B-17 Crash / Hartford Ct (BDL closed)

chrisreedrules

Master Blaster
CF took me up for a sunset flight in 909 when I was a broke-ass 17-year-old hanging around the ramp at PFN enjoying having a day with one of my favorite planes of all time.

I had been there all day long, talking to people about the plane, telling people about her, answering questions. At the end of the day, I retreated to the fence to watch them start the engines and fly off, but one of the crew came over to me.

“Hey, want to go for a ride?” I still remember his grin.

It was amazing—one of my greatest—and fondest—aviation memories.

After the flight, he gave me a laminated photo of the plane over the statue of liberty. He told me to call them when I got my commercial.

I loved that plane and that organization, and this breaks my heart.
Stories like this are why I still love aviation. It’s a fickle cruel mistress of a career but there is still a spark to be found.
 

MikeD

Administrator
Staff member
I remember this particular plane as one of 6 B-17 forest firebombers operated by Globe Air at FFZ in the early 80s. Sad to see it’s fate and the tragedy for the crew and pax
 

JeppUpdater

Well-Known Member
Rode on it with my wife last year, cruising down the California coast with our heads hanging out the top hatch. Fantastic experience with some wonderful people. Damn shame.
 

ahw01

Well-Known Member
I love these planes and the museums that keep them flying. I wonder about licensing though.


Checking the FAA database. Pilot was B-17 rated. Co pilot not but held an ATP. Flight Engineer is a student pilot/mechanic. How can that work?
 

WacoFan

Bigly
I am not sure the B-17 has a required crew that included the F.E. to fly. I do know that in the days of the old piston liners at TWA at least, F.E. positions were filled by mechanics primarily and other than F.E. rating I am not sure how many of them had pilots licenses.
 

ahw01

Well-Known Member
I am not sure the B-17 has a required crew that included the F.E. to fly. I do know that in the days of the old piston liners at TWA at least, F.E. positions were filled by mechanics primarily and other than F.E. rating I am not sure how many of them had pilots licenses.
Sounds fair but I don't know what exemptions the operation had from the FAA. Vintage FEs can be hard to certify these days but are certainly needed if no.4 lets go which sounds like what happened here.
 

Inverted

The journey is the meat in the goal sandwich
Required crew is one. These airplanes were flown single pilot during their firefighting days.
The FE isn’t a required position either.
Nothing out of the ordinary.
 

ahw01

Well-Known Member
Required crew is one. These airplanes were flown single pilot during their firefighting days.
The FE isn’t a required position either.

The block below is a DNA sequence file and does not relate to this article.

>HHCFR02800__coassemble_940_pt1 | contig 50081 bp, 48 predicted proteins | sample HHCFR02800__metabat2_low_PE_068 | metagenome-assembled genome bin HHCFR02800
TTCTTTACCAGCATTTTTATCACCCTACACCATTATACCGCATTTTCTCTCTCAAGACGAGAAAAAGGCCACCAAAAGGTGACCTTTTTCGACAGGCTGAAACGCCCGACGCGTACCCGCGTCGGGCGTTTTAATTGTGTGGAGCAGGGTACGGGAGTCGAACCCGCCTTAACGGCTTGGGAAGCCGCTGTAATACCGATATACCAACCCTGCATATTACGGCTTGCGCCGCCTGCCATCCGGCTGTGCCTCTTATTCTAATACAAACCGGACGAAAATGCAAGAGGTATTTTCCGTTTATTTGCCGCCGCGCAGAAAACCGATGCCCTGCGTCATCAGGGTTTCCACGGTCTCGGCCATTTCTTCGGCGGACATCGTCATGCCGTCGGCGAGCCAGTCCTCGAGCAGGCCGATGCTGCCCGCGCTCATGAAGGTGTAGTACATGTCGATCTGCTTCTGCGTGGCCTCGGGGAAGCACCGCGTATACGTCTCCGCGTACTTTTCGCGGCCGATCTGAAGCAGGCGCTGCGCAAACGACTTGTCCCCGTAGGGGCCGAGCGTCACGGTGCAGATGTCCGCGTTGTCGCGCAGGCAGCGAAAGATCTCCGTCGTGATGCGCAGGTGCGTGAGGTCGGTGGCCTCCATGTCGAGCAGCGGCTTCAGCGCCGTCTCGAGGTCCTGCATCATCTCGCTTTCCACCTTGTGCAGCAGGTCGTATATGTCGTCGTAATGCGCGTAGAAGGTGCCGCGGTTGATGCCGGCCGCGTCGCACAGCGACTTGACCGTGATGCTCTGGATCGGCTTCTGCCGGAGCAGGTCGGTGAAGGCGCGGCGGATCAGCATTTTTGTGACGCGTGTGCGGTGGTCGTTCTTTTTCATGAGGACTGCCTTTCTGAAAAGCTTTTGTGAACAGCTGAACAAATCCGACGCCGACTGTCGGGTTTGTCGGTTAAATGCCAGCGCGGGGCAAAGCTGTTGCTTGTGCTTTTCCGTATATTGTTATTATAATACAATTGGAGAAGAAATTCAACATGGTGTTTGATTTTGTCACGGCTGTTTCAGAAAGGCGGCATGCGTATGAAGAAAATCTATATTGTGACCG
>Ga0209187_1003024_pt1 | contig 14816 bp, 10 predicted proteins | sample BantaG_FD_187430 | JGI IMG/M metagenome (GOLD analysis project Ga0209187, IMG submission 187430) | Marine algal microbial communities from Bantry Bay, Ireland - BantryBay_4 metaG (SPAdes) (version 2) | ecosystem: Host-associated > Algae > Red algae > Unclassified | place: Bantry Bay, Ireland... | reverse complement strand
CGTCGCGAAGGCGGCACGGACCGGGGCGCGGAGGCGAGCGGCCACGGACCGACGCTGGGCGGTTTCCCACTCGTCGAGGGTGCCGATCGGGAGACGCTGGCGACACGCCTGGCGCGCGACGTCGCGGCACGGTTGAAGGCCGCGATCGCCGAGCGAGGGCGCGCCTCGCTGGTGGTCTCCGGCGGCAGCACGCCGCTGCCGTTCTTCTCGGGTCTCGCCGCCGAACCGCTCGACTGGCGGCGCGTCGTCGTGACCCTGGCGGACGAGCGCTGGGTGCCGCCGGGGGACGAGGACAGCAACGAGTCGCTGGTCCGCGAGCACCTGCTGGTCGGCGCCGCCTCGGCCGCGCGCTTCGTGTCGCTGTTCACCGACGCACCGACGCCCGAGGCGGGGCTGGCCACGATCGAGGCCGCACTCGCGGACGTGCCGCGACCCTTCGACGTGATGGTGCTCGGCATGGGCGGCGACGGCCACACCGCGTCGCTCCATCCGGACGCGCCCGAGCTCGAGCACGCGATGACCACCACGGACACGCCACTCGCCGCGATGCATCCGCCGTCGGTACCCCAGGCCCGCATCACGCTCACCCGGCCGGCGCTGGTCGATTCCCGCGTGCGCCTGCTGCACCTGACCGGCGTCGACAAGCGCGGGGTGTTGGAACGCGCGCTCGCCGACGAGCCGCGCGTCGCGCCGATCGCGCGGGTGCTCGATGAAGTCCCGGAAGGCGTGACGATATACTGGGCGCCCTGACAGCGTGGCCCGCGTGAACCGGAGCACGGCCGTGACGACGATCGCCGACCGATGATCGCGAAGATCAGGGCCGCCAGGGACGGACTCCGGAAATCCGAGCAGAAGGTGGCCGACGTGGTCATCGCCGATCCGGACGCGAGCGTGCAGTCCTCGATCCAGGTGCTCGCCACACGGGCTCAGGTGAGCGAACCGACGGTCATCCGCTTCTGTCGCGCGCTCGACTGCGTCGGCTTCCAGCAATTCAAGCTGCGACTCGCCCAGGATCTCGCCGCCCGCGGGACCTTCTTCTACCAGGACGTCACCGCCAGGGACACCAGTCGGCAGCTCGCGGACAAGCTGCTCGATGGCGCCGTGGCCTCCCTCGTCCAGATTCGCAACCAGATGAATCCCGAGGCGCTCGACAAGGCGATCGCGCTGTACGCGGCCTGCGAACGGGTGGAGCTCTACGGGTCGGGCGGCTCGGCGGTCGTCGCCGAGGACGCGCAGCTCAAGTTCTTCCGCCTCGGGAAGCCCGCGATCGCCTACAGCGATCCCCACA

Nothing out of the ordinary.
I hope they tighten the regulation in that case
 

Oxman

Well-Known Member

A 75-year-old pilot, his co-pilot and five passengers who were killed in a plane crash Wednesday at Bradley International Airport in Connecticut have been identified.
Authorities on Thursday released a list of the victims, which also include five passengers, a flight engineer and an airport worker who were hurt.
The vintage B-17 aircraft struck a maintenance facility on the runway while trying to return to the airport shortly after take-off.
James Rovella, commissioner of the state Department of Emergency Services and Public Protection, said two of the deceased have yet to be “positively identified" because of their conditions, but their names were included in the list.

Those killed in the crash were identified as:
Pilot Ernest McCauley, 75, of Long Beach, Calif.
Co-pilot Michael Foster, 71, of Jacksonville, Fla.
Passenger David Broderick, 56, of West Springfield, Mass.
Passenger Gary Mazzone, 66, of Broad Brook, Conn.
Passenger James Roberts, 48, Ludlow, Mass.
Passenger Robert Riddell, 59, of East Granby, Conn
Passenger Robert Rubner, 64, of Tolland, Conn.

Those wounded in the crash were:
Flight engineer Mitchell Melton, 34, of Dalehart, Texas
Passenger Andy Barrett, 36, of South Hadley, Mass.
Passenger Linda Schmidt, 62, of Suffield, Conn.
Passenger Tom Schmidt, 62, of Suffield, Conn.
Passenger Joseph Huber, 48, of Tariffville, Conn.
Passenger James Traficante, 54, of Simsbury, Conn.
Airport worker Andrew Sullivan, 28, of Enfield, Conn.
 

Cherokee_Cruiser

Well-Known Member
What’s up with ATC? Sheesh. Pilots say they need a return to the field, the first question should not be “what’s wrong, why do you want to come back?”

If a plane that size and age is requesting a return to field, it’s unlikely they are coming because they forgot the milk and eggs at the airport. Why not say, ok you wanna come back, turn this heading, that altitude. And once the guy seems to be headed back, then ask the reason for the return.
 

Roger Roger

Paid to sleep, fly for fun
What’s up with ATC? Sheesh. Pilots say they need a return to the field, the first question should not be “what’s wrong, why do you want to come back?”

If a plane that size and age is requesting a return to field, it’s unlikely they are coming because they forgot the milk and eggs at the airport. Why not say, ok you wanna come back, turn this heading, that altitude. And once the guy seems to be headed back, then ask the reason for the return.
I would imagine it’s a spring loaded response so they can figure out what they need to do to help.
 
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